This tuo (nest shaped puerh) has quite an interesting composition. My 10g sample contained one large chunk and several smaller leaves. The tuo is pretty tightly compressed, just like most tuos. The leaves are on the larger side, and are a fantastic array of color. Some of the leaves are light straw colored, while others are dark gray. They gray colored leaves had beautiful gold and silver hairs on them. I was transfixed by the way that the light was bouncing off of the hairs. If you zoom in on this photo, you can see the hairs!
The dry leaf is not overly fragrant. There is a slight hay or grassy smell to the leaves, but it’s nothing too strong. I detected a slight smoky note to the aroma of the dry leaf. Perhaps the most noticeable aroma coming off of these leaves is a sweet and earthy smell, which I really enjoyed.
I used a standard gaiwan, nothing too exciting. I picked up this neat tea strainer and hand from Tea Drunk in New York City. I used a tea strainer like this in Taiwan once, and I have been looking for one in the US ever since. I finally found one! I showed off this tea strainer and hand to my friends, but they were a bit concerned about how happy it makes me.
The aroma of this puerh really took off once I placed the leaves into the warm gaiwan. The fruity and smoky smells were intensified tenfold. Incredible! If I had to describe it, I would say it is very peachy and smoky…perhaps grilled peaches? Nah, that makes me sound like one of those wine snobs.
I opened up this tuo with two five second rinses.
The first steep came out an interesting orange-yellow color. The color was definitely darker than I expected. This puerh has a very interesting flavor, with many of the characteristic sheng puerh flavor notes, but it is a bit more vegetal than most puerhs I’ve tasted. The first steep was quite astringent, even though I essentially poured the hot water in the gaiwan and then immediately poured it into my cha hai. I actually found this astringent character quite pleasant. This steep was also notably vegetal. Although the dry leaf smelled a bit smoky, there was no smoky flavor in the brewed tea.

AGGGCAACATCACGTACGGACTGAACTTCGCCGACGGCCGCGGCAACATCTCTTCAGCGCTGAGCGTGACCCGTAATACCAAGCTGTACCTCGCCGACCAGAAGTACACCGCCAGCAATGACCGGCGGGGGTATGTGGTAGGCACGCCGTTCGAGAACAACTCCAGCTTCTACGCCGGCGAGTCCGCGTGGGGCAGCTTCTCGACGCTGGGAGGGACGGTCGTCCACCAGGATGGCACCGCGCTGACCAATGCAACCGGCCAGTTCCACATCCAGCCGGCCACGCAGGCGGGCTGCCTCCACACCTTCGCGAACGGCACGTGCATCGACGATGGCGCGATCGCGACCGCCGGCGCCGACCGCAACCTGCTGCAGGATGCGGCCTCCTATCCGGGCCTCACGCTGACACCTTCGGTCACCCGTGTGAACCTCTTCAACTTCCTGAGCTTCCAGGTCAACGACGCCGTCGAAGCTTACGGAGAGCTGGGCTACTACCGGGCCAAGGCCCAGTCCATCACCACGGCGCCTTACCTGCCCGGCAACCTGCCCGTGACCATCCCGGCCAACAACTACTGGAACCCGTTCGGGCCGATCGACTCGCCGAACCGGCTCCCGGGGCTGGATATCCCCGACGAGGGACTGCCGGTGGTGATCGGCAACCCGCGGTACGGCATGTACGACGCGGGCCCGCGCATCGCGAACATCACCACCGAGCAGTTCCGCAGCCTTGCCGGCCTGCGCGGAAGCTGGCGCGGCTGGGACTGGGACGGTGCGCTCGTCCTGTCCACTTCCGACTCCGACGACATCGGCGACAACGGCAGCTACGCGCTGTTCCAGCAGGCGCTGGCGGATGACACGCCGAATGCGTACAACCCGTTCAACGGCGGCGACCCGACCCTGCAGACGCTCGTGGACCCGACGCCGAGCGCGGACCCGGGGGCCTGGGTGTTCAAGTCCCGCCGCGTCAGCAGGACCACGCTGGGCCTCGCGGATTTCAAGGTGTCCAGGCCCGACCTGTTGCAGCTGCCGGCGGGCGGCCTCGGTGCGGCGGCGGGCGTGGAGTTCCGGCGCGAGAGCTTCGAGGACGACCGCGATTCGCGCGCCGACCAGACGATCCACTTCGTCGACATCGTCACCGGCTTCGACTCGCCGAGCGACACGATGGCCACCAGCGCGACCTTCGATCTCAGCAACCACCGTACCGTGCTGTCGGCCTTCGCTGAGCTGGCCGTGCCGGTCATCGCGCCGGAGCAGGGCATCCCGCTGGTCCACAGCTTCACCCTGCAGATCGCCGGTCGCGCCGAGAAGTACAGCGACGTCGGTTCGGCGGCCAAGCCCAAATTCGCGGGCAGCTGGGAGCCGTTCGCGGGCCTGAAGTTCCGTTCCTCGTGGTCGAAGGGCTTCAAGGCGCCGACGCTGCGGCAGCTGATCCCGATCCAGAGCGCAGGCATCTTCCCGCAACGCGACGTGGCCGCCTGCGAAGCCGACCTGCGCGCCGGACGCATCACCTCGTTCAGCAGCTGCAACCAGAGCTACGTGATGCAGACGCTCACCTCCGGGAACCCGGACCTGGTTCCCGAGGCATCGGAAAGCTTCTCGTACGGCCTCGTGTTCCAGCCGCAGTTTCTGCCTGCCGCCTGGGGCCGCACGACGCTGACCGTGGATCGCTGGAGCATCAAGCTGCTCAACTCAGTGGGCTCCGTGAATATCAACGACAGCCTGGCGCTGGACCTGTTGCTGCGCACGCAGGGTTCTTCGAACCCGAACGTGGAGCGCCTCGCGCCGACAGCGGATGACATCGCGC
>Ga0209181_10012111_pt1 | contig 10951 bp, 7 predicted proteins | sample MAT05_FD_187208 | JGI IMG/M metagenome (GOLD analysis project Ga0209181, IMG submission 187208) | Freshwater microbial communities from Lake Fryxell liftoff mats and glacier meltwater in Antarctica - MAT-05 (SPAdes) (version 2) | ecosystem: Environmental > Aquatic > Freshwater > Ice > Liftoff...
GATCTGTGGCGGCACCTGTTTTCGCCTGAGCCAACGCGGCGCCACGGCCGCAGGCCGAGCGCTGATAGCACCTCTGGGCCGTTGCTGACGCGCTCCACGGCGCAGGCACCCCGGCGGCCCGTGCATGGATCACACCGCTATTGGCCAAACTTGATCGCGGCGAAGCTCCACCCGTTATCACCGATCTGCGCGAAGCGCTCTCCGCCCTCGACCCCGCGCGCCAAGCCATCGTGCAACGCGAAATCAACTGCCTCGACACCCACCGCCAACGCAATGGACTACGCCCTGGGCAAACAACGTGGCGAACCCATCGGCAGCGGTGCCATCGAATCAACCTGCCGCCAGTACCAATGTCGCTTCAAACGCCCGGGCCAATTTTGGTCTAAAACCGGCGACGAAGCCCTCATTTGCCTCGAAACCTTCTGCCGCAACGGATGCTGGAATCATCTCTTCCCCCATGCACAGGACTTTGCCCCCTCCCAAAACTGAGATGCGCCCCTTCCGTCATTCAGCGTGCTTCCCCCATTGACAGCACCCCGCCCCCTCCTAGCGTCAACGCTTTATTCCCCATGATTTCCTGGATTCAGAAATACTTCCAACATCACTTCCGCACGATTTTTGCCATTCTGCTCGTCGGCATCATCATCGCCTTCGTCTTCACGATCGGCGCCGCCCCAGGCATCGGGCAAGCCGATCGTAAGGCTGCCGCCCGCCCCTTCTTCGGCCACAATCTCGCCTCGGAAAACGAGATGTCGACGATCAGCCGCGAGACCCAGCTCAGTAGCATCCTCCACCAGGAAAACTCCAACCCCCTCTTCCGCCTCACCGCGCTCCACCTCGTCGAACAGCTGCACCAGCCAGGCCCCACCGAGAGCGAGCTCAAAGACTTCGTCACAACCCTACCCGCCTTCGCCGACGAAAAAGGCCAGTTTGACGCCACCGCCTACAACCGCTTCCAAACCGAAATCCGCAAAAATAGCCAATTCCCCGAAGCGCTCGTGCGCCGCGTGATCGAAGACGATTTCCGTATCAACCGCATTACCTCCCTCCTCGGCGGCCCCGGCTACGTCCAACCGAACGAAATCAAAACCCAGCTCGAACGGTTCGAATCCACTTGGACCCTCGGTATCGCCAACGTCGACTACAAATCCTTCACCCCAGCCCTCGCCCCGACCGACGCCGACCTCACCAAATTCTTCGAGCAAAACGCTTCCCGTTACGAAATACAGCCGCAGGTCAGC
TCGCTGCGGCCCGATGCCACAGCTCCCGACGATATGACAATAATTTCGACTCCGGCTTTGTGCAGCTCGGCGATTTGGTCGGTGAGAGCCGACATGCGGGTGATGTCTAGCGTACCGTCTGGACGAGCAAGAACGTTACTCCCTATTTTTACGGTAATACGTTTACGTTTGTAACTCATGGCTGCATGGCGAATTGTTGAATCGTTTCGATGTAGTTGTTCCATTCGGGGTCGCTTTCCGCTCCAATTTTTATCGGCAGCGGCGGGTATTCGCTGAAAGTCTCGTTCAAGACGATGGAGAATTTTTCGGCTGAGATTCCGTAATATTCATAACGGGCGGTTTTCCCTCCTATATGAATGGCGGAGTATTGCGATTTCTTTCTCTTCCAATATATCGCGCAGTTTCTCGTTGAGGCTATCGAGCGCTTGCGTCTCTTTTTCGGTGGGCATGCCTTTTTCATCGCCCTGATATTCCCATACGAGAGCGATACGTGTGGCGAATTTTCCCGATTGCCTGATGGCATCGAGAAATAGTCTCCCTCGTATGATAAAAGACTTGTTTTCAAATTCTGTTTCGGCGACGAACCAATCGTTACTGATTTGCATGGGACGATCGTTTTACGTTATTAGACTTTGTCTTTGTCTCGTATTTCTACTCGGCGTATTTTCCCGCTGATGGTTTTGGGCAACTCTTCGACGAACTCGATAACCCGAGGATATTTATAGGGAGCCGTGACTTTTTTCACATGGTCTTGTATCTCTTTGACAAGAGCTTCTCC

The mouthfeel was very slick and smooth, giving this tea a very pleasant juicy and thirst quenching quality.
The astringent and vegetal qualities of this tea combined quite well, combining to create an interesting flavor that I identified as green bell pepper, or perhaps celery. The aftertaste was notably sweet and very pleasant.
The second steep was a similar color but tasted a bit less astringent. The next several steeps were very strong and powerful. This tea is definitely strong in the early steeps, as noted on the White2Tea website. Steeps five through eight calmed down quite a bit, although the strong vegetal qualities still came through.
I steeped this tea in my gaiwan about ten times, and then threw the leaves into my tea mug and brewed the leaves “grandpa style” a few more times. The tuo definitely packs some power!
This tea gave an excellent cha qi. I felt super calm and relaxed after this gongfu session.
These leaves were definitely on the larger side. The leaves were mostly light green or gray-green, but there were a few darker brown leaves thrown into the mix.
At $22.50 per 250 grams, the 2008 Often tuo is a solid daily drinker with a few years of aging. I would definitely consider buying this tuo again, and perhaps keep a few for aging and see how they taste in a few years. This tea is just beginning to calm down, and I would love to see how this reasonably priced tuo will develop in the future.